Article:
Friday, September 14, 2012

Stellar Apartments

Stellar Apartments (rendering courtesy of Bergsund DeLaney Architecture & Planning)

The Eugene branch of the Cascadia Green Building Council(1) invites everyone to a presentation on Thursday, September 20 about the innovative Stellar Apartments, an affordable housing project designed for St. Vincent de Paul by Bergsund DeLaney Architecture & Planning. Now under construction, the project is comprised of twelve buildings housing a total of 54 apartments. BDA designed one of the buildings to meet Passive House standards, whereas the remaining eleven buildings conform to Earth Advantage requirements. This distinction presents an opportunity to evaluate the environmental and financial tradeoffs of these different approaches. 

The research team of University of Oregon Assistant Professor Erin Moore, Solarc A-E Senior Energy Analyst Peter Reppe, and UO Graduate Research Fellow Brook Waldman performed a life-cycle assessment (LCA) of the project to evaluate whether the environmental impacts from the added insulation and materials required for Passive House are outweighed by the long-term operational energy efficiency and climate benefits.(2)  Along with Nora Cronin of St. Vincent de Paul, Sara Bergsund of BDA, and Win Swofford of the Ecobuilding Collaborative of Oregon, they will provide an overview of the project, discuss the key results from the LCA, and the lessons they’ve learned so far.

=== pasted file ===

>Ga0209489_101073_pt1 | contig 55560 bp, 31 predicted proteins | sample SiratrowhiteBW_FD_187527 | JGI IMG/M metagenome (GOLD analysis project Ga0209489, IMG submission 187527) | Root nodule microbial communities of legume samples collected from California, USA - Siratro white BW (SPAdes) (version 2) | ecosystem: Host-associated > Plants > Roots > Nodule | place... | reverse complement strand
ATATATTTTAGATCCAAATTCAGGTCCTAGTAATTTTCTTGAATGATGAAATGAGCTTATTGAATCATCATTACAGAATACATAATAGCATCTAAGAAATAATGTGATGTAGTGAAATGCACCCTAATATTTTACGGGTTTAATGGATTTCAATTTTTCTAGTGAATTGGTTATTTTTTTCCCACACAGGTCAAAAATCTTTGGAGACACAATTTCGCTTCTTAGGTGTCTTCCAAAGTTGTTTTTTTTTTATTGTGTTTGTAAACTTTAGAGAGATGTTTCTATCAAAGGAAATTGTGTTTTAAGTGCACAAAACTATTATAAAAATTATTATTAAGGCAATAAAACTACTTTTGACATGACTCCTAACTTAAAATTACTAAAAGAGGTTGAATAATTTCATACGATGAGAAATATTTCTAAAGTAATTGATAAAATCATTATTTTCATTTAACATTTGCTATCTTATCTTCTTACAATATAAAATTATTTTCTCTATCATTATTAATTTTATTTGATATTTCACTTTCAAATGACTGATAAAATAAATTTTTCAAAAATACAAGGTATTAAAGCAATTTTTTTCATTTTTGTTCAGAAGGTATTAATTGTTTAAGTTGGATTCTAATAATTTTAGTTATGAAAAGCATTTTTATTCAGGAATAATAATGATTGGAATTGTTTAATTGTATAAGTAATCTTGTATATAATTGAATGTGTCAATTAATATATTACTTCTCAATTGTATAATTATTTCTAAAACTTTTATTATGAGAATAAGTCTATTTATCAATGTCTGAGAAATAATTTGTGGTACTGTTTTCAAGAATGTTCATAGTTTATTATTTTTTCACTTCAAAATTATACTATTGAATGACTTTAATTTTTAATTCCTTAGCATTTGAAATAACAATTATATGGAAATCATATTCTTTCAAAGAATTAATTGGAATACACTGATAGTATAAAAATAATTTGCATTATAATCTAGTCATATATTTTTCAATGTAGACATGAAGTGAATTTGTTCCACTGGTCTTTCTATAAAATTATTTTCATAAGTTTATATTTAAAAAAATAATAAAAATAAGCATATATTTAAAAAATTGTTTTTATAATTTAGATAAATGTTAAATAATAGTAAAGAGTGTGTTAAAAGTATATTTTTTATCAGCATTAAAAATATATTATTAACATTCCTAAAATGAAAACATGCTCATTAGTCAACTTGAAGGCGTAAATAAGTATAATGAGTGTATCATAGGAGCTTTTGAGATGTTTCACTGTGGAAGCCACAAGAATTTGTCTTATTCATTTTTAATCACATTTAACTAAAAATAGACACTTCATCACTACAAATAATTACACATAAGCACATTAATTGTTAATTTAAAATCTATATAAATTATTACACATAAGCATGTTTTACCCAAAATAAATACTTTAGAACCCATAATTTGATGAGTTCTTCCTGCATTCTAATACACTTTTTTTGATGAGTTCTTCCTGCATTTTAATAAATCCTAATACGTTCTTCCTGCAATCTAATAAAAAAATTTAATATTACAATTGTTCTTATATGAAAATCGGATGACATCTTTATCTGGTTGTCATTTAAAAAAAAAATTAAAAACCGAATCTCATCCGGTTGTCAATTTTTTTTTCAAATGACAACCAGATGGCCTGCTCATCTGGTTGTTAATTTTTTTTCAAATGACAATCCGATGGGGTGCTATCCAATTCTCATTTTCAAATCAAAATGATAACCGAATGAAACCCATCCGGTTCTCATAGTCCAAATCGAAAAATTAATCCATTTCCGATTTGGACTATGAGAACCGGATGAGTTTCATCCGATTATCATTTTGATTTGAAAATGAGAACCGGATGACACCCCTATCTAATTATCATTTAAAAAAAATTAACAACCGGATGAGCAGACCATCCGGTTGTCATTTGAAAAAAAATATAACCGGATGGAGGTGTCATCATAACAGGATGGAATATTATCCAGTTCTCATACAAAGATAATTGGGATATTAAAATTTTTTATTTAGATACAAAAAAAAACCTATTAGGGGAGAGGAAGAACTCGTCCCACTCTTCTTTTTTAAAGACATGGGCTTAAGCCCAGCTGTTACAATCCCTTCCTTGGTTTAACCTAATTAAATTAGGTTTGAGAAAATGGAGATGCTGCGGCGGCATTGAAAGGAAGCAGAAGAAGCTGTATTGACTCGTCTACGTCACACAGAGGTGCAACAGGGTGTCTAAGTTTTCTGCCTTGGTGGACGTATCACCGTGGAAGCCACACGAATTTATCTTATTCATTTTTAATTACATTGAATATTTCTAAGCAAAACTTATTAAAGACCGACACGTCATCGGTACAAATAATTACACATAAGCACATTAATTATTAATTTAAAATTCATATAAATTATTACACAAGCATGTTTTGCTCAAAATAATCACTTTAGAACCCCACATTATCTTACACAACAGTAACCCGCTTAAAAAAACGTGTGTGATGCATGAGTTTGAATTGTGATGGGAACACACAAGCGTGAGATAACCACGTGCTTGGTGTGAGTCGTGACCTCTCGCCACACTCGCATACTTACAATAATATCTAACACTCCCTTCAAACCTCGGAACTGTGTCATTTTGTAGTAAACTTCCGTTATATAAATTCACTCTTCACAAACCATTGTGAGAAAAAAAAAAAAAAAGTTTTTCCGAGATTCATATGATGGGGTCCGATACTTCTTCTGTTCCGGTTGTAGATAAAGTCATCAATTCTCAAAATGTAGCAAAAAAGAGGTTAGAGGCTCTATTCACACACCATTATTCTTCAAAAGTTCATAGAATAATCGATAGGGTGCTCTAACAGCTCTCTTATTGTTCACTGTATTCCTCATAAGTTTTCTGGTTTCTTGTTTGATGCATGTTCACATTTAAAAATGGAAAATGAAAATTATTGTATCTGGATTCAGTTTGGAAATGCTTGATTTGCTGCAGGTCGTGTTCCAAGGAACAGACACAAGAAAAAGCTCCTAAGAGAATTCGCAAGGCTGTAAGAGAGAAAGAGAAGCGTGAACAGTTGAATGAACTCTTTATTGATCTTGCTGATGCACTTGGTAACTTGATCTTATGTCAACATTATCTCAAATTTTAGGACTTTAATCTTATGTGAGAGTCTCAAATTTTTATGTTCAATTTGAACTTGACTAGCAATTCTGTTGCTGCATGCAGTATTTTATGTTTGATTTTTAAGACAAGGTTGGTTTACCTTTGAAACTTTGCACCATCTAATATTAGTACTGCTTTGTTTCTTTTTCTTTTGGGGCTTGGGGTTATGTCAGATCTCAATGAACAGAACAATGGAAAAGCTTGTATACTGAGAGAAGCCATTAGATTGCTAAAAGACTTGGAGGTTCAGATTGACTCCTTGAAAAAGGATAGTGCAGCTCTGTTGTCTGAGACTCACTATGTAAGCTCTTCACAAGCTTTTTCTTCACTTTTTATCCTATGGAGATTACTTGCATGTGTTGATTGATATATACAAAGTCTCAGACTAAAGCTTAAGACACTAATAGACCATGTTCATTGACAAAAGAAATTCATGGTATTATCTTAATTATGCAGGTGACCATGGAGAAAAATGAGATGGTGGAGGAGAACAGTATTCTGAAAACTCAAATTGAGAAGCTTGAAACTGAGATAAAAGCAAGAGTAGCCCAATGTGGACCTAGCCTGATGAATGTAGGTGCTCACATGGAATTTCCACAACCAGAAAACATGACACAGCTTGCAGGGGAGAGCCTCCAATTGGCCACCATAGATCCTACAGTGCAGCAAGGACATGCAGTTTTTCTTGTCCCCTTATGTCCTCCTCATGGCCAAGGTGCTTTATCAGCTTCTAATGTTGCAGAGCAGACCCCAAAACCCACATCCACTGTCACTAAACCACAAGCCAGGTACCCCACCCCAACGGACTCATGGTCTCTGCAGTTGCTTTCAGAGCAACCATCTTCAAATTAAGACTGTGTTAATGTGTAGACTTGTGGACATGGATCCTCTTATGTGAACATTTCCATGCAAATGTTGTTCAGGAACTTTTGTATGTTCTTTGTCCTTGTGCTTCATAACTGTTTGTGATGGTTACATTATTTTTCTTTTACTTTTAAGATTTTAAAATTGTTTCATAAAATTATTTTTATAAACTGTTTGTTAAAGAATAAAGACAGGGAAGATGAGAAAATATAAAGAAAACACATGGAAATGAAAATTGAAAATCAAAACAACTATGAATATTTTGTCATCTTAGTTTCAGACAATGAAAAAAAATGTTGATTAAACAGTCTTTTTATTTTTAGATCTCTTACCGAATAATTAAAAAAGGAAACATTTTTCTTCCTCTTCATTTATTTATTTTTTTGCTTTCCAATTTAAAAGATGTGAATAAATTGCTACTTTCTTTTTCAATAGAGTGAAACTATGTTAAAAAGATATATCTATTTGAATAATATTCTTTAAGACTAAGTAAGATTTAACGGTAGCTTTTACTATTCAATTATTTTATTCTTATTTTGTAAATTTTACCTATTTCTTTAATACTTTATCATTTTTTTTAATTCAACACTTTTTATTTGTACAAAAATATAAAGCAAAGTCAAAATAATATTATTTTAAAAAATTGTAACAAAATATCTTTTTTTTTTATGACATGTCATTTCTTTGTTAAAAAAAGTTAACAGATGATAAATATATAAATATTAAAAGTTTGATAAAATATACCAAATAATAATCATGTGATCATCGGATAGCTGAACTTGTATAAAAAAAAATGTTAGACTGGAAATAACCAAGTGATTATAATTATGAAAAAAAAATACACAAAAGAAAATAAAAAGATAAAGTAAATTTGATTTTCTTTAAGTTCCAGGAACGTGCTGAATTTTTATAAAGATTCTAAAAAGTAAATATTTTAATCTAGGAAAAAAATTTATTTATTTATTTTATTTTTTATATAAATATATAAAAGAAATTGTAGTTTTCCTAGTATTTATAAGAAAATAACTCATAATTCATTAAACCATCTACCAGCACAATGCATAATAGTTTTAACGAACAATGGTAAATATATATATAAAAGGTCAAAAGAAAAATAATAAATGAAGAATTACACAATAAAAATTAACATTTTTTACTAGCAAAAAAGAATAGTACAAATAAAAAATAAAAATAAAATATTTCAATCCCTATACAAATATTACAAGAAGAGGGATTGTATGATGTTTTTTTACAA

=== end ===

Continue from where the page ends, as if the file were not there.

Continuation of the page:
What:  Cascadia Green Building Council presentation

When:   Noon-1:00 PM – Thursday, September 20th, 2012 

Where:   Tykeson Room, Eugene Public Library, 100 W. 10th Ave., Eugene OR
                        Please walk, bike, carpool or take a bus. 

Cost:    Free 

RSVP:  Space is limited! Phone: (541) 682-5541 or email

(1) The Eugene Branch of Cascadia generates momentum towards a sustainable built environment by facilitating education and connections. The organization hosts monthly lunchtime presentations, tours, and quarterly evening events on the latest green building topics.

(2) Funding for the study came from University of Oregon School of Architecture & Allied Arts, the UO Green Product Design Network, the City of Eugene Green Building Services, and the Eugene Water & Electric Board.


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